notify-send -t 3000 Hello world


• Probably not since it isn't a GUI compliant window. Unfortunately, using zenity is much longer. – user80551 May 22 '14 at 11:10
• Its 34 chars with gedit - codegolf.stackexchange.com/a/28425/8766 – user80551 May 22 '14 at 11:13
• I believe that a window with no window decorations is still a window. Here in Enlightenment, the notification also has an X button to close it (but no other window decorations). – kernigh May 23 '14 at 19:07

gedit Hello\ World&sleep 3;kill $!  This assumes that gedit pops up instantly since the 3 seconds are counted from the start of issuing the command. Could be smaller if there's a GUI text editor shorter than gedit. geany works too for the same number of chars, just s/gedit/geany/g EDIT: Using timeout is shorter. https://codegolf.stackexchange.com/a/28477/8766 EDIT2: Can anyone confirm if this works with kate ? ## meld , 32 If exactly Hello World is not required, then meld can be used. meld Hello World&sleep 3;kill$!


• Nice idea, gedit tries to open a file with this name even if there's no file. – A.L May 22 '14 at 18:04
• If you use gvim it will need only 33 chars – avall May 22 '14 at 18:17
• @Daniel halt would be shorter but I don't know if being destructive is allowed. Also, it requires root permissions so we either need to assume that we are root or use sudo which costs more (and needs the user to type the password). – user80551 May 23 '14 at 12:34
• Sorry, I was trying to be humorous. I was assuming the user has root permissions. – Daniel May 23 '14 at 12:48
• @Daniel No need to be sorry, this site is based on the most evil devious twisting of the rules to make your code shorter. – user80551 May 23 '14 at 13:02

## VBScript, 58

WScript.CreateObject("WScript.Shell").Popup"Hello world",3


## Python (pygame), 87

import pygame.display as d,time
d.set_mode()
d.set_caption('Hello world')
time.sleep(3)


• Not working on OSX, doesn't show window... – Harry Beadle May 22 '14 at 11:21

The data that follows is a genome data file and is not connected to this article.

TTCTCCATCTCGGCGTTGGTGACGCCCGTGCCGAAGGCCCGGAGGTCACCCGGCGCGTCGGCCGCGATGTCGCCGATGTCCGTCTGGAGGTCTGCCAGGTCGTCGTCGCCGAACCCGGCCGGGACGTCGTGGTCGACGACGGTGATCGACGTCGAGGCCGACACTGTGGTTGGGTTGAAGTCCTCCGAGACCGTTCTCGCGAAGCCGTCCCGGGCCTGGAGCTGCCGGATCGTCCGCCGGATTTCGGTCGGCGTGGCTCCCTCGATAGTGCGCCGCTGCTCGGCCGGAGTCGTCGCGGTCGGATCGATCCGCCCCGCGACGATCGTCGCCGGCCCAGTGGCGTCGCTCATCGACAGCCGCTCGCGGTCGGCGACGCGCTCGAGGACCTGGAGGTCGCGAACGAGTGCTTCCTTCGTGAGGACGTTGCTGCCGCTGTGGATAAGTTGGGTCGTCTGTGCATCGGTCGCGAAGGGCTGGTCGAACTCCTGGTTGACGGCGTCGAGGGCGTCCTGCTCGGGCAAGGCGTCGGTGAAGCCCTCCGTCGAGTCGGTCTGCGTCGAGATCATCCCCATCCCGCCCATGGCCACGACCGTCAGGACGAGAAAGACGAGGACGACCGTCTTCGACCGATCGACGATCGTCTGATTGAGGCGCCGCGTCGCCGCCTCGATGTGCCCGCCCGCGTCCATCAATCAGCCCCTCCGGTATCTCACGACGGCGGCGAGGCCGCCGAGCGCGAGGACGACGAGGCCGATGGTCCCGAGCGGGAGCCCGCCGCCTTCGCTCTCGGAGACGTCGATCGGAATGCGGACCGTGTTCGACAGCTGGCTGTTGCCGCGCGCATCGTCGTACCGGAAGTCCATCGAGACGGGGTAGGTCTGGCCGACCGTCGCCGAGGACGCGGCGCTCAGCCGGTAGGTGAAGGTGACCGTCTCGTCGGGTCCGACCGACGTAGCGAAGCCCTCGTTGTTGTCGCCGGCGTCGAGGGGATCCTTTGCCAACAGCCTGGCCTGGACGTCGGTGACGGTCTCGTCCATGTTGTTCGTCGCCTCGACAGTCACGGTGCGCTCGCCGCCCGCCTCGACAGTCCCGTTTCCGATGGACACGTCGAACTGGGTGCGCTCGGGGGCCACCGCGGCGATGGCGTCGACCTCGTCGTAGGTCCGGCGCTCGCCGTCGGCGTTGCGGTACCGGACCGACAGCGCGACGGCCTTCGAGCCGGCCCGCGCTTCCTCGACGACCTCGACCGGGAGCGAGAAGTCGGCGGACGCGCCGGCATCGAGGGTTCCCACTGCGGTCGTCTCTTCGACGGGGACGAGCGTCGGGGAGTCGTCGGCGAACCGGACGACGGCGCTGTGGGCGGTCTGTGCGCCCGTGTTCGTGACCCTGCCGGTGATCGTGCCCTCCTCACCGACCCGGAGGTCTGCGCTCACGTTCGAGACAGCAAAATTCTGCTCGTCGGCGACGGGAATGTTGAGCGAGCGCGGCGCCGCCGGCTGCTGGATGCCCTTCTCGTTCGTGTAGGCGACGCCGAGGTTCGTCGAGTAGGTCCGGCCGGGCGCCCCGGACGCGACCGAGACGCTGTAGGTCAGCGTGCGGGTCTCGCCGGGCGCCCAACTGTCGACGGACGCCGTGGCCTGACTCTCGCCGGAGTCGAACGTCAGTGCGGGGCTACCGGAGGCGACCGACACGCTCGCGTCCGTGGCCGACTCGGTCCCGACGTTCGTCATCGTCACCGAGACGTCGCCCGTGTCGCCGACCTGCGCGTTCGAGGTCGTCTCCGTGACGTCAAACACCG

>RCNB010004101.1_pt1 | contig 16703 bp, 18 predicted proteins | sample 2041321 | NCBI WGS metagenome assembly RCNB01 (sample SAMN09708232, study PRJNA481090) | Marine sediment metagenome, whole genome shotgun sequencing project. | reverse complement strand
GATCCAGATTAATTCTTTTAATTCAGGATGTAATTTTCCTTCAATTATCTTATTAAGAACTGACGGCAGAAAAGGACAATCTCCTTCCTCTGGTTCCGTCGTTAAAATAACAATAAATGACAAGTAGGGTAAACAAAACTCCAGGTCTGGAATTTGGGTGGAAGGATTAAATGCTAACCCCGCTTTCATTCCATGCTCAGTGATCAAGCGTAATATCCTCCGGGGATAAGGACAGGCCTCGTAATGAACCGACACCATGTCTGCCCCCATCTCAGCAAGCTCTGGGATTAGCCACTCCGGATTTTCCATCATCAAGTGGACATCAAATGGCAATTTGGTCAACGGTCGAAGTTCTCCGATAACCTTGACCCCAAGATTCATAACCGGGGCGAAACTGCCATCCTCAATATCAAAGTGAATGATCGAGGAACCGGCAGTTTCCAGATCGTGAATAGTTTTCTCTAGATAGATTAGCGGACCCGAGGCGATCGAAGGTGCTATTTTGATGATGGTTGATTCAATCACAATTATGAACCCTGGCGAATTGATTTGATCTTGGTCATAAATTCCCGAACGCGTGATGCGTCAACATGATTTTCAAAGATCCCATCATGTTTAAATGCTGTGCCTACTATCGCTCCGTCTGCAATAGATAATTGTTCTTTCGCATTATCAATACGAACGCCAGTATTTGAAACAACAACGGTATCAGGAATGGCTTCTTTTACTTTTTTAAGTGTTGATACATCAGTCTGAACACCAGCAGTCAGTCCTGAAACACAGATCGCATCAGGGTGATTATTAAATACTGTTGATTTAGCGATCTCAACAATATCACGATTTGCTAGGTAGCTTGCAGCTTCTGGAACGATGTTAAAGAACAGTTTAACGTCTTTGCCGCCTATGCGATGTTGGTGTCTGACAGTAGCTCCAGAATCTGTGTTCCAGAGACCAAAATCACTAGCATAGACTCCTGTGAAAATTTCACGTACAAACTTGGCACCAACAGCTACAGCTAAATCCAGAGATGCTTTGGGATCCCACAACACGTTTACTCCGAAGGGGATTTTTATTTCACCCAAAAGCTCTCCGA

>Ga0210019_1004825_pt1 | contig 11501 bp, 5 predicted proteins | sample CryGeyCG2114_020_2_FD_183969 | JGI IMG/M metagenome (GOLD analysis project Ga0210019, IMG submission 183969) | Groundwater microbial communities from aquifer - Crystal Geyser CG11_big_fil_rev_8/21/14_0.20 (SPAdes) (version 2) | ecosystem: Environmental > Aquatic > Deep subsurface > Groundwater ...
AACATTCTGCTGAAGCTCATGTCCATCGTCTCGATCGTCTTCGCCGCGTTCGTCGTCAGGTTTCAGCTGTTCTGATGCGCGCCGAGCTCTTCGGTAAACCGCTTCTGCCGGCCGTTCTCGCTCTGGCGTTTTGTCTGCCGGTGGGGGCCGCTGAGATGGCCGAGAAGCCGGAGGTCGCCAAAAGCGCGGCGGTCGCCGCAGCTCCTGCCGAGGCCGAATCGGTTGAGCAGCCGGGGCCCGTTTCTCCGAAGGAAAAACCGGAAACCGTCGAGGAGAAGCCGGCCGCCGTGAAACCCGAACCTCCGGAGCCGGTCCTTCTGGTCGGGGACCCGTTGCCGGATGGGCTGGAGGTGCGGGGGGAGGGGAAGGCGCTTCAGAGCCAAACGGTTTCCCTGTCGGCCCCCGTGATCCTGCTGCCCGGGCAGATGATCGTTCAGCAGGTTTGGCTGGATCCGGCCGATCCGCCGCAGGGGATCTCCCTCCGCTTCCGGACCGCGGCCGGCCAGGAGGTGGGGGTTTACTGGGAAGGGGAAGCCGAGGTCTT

• @BritishColour it should, perhaps it's too small? Try changing the size to [999,999] – user12205 May 22 '14 at 11:23
• Still not working, the window isn't even appearing... – Harry Beadle May 22 '14 at 11:26
• @BritishColour Well it definitely works for me. See here. Perhaps it was showing up at the background or something? – user12205 May 22 '14 at 11:40
• It's interesting how our code is basically identical, but uses a different module. tkinter turns out to be shorter. – Justin May 22 '14 at 16:06

## Tcl - 32 bytes

I noticed that some of these submissions, like the shell or javascript ones, allow you to type the code into the console. If that's the case I can shorten it to:

wm ti . hello\ world;af 3000 exi


Must be typed into the console after running wish. Meaning, run wish without arguments which will give you a REPL console and then type the code above. This makes use of the fact that tcl can be lenient and autocomplete command/function names but only in interactive mode. So that af actually exectues the after command and exi executes exit. I wanted to use ex but my system has the ex editor installed.

## Original submission - 36 bytes

wm ti . hello\ world;after 3000 exit


Run using wish instead of tclsh.

## 52 51 chars with Mathematica

(Hope it counts as a GUI-compliant.)

NotebookClose/@{CreateDialog@"Hello world",Pause@3}


# Java, 136 bytes

class F{public static void main(String[]a)throws Exception{new java.awt.Frame("Hello World").show();Thread.sleep(3000);System.exit(0);}}


Displays the message Hello World as the title of a frame. After 3 seconds, the program closes.

Looks like this:

Drag it bigger:

class F {

public static void main(String[] a) throws Exception {
new java.awt.Frame("Hello World").show();
System.exit(0);
}

}

• You can use enum instead of class to save another character. – Riking May 21 '14 at 22:34
• @Riking it doesn't work. – Justin May 21 '14 at 22:35
• Really? I could've sworn I actually used that once... Dang. – Riking May 21 '14 at 22:36
• – Justin May 21 '14 at 22:36

## R, 44

x11(ti="Hello World");Sys.sleep(3);dev.off()


## PowerShell - 63 52

(new-object -c wscript.shell).popup('Hello World',3)


# Visual FoxPro - 23 characters

WAIT"hello world"TIME 3


This abuses the fact that VFP allows to not to put a space between the string to be printed (which I just discovered) and that it allows to shorten every keyword to up to its first 4 characters.